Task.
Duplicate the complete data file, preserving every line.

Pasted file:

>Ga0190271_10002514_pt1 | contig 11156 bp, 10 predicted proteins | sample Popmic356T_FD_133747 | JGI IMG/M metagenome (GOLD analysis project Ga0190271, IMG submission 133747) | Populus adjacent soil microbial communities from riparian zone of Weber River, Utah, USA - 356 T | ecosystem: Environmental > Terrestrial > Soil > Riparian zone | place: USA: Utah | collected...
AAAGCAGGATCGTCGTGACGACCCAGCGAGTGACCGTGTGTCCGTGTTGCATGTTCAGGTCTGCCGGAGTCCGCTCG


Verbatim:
>Ga0190271_10002514_pt1 | contig 11156 bp, 10 predicted proteins | sample Popmic356T_FD_133747 | JGI IMG/M metagenome (GOLD analysis project Ga0190271, IMG submission 133747) | Populus adjacent soil microbial communities from riparian zone of Weber River, Utah, USA - 356 T | ecosystem: Environmental > Terrestrial > Soil > Riparian zone | place: USA: Utah | collected...
AAAGCAGGATCGTCGTGACGACCCAGCGAGTGACCGTGTGTCCGTGTTGCATGTTCAGGTCTGCCGGAGTCCGCTCG